Credit history and types of credit (car, student loans, etc.) compute your credit score. Excellent credit is considered at a score of 720 and above, while fair credit sits between 620-659. 

 

What should you have on your credit report

 

Bad Credit

Are you worried about your credit score? It might take some work to clean up your credit a bit by correcting any reporting errors and paying off outstanding debts, but it is possible to buy a house with less than perfect credit. 

 

The government created the VA, FHA, and USDA loans to help as many Americans as possible to buy a home. Their standards are a little more relaxed than traditional home loans, which is why borrowers with lower credit scores often start with a federally backed loan

Zero Credit

Sometimes, if you don’t have a credit history established, it can be challenging to find loan approval. Talk with your lender for the best options. They might suggest:

  • A substantial down payment. More cash equals more access to houses. Lenders love a significant downpayment because it shows you’re heavily committed to the property. 
  • Finding a co-signer with ideal credit. This partnership is a big decision and won’t be beneficial unless made with clear communication between both parties. Your co-signer must know they’re on the hook to pay your home loan if you cannot make the payments. 
  • Purchasing a foreclosed home. A federal agency, Fannie Mae, offers a program for first-time buyers that only requires a 3% down payment. 

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FICO Scores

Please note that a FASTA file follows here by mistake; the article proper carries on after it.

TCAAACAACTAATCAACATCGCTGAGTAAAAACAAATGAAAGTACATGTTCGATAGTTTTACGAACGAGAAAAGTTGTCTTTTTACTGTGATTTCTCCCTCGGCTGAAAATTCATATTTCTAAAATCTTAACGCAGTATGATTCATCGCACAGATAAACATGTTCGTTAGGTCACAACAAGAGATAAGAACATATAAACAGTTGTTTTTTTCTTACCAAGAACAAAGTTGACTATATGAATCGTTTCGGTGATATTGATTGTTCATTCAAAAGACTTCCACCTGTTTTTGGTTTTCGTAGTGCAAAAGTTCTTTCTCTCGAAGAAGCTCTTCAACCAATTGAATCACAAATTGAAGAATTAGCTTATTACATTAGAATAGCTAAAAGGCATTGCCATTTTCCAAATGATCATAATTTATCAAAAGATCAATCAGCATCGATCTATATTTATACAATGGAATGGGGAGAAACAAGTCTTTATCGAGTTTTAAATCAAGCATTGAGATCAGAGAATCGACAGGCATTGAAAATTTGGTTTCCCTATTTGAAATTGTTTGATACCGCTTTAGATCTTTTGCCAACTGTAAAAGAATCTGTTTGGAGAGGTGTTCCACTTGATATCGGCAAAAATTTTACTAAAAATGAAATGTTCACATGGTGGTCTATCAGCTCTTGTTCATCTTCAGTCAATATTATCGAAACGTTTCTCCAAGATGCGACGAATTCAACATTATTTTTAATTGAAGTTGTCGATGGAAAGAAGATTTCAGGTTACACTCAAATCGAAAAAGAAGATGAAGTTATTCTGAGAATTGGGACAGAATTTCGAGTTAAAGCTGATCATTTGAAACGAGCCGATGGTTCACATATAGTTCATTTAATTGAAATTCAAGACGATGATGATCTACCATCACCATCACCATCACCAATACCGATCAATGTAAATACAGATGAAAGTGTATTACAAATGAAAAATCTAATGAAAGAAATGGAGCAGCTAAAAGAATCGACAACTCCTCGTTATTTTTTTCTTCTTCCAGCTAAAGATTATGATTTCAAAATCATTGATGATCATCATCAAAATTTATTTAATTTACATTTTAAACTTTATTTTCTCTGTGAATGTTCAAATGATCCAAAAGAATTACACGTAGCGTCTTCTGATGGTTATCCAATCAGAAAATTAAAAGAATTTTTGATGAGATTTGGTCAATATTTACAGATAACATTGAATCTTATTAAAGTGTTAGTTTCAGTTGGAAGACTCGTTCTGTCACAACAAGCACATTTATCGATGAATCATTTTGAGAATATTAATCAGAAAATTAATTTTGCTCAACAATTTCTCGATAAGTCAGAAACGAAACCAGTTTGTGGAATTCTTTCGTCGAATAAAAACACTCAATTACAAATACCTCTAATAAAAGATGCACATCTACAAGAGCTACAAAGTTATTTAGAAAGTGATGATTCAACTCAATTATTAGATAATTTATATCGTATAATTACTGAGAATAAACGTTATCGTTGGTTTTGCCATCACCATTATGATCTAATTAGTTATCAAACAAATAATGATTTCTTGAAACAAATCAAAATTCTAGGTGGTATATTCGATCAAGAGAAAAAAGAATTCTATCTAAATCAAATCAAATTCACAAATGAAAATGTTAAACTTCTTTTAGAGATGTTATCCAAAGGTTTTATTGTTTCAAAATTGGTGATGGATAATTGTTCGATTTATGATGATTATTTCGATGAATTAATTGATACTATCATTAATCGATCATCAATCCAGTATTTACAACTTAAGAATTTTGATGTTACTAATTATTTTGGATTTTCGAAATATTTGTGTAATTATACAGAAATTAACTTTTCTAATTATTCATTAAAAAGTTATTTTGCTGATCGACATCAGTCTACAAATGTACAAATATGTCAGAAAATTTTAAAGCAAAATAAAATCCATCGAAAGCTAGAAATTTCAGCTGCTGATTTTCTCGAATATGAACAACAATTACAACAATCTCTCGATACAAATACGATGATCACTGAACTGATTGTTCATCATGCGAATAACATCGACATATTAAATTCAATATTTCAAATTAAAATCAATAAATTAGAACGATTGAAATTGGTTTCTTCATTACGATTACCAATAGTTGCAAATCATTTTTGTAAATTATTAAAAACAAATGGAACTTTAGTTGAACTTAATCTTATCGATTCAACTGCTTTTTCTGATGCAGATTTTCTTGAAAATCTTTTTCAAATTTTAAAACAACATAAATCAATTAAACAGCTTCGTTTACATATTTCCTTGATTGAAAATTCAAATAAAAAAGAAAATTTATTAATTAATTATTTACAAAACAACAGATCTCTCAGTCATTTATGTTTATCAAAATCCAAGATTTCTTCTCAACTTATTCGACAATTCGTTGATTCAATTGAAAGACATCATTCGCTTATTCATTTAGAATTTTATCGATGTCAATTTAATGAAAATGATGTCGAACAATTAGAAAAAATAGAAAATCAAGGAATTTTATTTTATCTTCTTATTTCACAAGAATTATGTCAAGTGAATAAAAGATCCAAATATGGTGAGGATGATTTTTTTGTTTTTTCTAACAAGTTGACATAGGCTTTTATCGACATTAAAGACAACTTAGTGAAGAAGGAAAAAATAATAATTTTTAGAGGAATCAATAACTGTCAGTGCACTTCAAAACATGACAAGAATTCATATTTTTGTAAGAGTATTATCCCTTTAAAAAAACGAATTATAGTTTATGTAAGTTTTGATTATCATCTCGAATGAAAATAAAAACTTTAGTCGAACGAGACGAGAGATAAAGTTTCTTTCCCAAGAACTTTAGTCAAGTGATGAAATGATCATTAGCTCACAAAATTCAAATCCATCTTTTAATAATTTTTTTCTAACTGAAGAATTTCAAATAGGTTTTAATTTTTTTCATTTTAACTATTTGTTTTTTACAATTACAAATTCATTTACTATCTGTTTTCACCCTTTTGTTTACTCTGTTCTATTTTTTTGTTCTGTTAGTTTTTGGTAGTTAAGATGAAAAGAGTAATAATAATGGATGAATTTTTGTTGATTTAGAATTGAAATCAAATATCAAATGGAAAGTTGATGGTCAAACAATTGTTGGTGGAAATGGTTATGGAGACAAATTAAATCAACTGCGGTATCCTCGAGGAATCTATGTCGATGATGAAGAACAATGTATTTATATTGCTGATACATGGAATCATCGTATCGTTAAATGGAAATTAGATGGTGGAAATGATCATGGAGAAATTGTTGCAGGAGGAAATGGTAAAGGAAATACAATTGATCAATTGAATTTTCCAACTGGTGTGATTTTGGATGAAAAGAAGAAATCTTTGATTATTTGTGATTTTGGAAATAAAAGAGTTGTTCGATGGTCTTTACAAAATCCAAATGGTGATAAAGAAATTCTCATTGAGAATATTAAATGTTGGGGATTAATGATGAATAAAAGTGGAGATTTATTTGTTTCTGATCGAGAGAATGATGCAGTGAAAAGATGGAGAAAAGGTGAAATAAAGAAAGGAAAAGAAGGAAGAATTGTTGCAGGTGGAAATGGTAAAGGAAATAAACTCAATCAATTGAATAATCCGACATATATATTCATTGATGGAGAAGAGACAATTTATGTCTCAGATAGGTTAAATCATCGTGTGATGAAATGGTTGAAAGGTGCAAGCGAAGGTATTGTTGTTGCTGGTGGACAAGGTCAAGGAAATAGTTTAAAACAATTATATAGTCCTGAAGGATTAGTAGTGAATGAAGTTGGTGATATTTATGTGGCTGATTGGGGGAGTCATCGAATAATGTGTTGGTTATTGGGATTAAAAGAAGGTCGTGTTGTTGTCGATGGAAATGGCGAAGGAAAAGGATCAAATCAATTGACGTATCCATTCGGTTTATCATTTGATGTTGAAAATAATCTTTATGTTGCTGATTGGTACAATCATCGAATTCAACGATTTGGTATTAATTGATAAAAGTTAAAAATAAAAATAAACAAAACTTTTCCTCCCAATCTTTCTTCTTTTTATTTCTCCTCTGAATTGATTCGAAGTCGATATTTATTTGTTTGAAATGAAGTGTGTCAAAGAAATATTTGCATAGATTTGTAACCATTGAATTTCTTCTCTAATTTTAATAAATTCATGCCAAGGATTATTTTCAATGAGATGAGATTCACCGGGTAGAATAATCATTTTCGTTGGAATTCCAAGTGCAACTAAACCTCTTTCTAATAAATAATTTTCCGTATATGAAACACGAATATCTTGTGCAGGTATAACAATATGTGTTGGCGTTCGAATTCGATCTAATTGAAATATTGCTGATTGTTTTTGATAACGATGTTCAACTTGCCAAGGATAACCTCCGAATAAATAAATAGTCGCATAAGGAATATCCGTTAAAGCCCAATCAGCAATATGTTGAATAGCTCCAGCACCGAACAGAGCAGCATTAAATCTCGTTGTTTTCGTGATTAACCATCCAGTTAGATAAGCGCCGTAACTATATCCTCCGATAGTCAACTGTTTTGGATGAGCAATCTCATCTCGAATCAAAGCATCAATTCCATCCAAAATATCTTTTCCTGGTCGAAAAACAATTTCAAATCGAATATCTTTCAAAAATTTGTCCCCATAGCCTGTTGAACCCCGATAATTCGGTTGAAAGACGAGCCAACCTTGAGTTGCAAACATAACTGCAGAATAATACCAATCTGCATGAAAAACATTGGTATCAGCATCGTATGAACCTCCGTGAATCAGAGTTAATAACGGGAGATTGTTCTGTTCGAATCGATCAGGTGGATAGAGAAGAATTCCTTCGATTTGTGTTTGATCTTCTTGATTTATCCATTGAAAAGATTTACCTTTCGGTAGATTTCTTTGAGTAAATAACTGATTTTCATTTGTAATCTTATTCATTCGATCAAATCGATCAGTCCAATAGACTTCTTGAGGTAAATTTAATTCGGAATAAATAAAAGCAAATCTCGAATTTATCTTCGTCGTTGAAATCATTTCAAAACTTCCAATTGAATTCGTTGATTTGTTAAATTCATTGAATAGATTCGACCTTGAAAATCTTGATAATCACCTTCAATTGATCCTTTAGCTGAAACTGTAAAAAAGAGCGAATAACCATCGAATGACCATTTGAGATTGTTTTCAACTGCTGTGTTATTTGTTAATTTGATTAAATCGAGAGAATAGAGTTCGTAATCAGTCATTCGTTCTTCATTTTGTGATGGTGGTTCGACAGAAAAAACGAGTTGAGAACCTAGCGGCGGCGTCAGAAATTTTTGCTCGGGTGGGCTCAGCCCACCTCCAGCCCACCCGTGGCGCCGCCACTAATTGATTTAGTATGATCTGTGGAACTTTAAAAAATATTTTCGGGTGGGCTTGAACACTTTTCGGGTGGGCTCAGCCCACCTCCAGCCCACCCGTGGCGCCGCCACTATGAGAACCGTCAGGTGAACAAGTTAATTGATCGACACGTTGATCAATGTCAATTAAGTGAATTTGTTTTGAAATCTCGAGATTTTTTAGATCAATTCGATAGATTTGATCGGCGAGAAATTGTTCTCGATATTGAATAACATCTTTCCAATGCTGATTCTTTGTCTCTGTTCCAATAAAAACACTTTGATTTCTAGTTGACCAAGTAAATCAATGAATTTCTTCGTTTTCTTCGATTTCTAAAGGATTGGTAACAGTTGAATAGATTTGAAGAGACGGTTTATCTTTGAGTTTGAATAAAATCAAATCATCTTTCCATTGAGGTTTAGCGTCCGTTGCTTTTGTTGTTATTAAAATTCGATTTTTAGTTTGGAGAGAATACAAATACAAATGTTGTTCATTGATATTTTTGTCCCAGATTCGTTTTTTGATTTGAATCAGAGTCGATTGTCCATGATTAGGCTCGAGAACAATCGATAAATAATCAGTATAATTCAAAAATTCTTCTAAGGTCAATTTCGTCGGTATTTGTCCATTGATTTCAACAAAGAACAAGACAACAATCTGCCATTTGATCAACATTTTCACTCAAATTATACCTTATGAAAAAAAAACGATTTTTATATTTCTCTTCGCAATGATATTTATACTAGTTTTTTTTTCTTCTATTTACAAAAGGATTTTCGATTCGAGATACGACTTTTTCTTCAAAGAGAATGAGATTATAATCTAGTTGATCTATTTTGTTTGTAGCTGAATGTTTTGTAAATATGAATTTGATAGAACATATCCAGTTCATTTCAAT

Lenders also consider your FICO score (Fair, Isaac, and Company) when applying for a mortgage. The FICO score is computed by the information found on your credit report. There are three credit reporting agencies, and each has its own FICO score assigned to you. Maintaining accurate credit reports with Experian, TransUnion, and Equifax helps to ensure correct scores across the board.

FICO scores range from 300-850, and a score near 600 becomes problematic for obtaining credit and loans. Mortgage lenders use FICO scores to determine interest rates and eligibility for different loan products. 

 

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Is a VA Loan the best loan for a military family? 

Often it is, but each applicant’s story is different. This is where the need for a knowledgeable mortgage banker is crucial. The VA Loan product is an excellent opportunity for veterans and active duty members for many reasons. 

 

See our Home Financing Overview for Military Homebuyers.

 

Take a look at the VA loan’s advantages:

 

  • A down payment is not required. 
  • Private mortgage insurance is not needed because the government partially guarantees VA loans, meaning lenders are comfortable with the risk of lending to someone without insurance. 
  • Competitive interest rates. 
  • Veterans and servicemembers with less than perfect credit are still eligible. 
  • The VA loan mandates reduced closing costs. 
  • Some veterans with disabilities are eligible to waive the VA loan funding fee. 
  • No pre-payment or early payoff fees.
  • Your VA loan is reusable

To start the process of applying for a VA loan, talk with your real estate agent and lender. They’ll help you apply for your Certificate of Eligibility (COE) through the Loan Guaranty System. Then, the GLS confirms through the VA your eligibility according to your service record. This is a simple list of the service requirements, but you’ll need to verify your dates with the VA. 

  • Wartime: 90 days active duty
  • Peacetime: 181 in service
  • The National Guard and Reserves need six years of service or meet the active duty requirements. 
  • Spouses of veterans who died during service are also eligible. 

For more detailed information about requirements and the application process, read What Is a VA Loan?

 

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What are the fees I pay with a mortgage?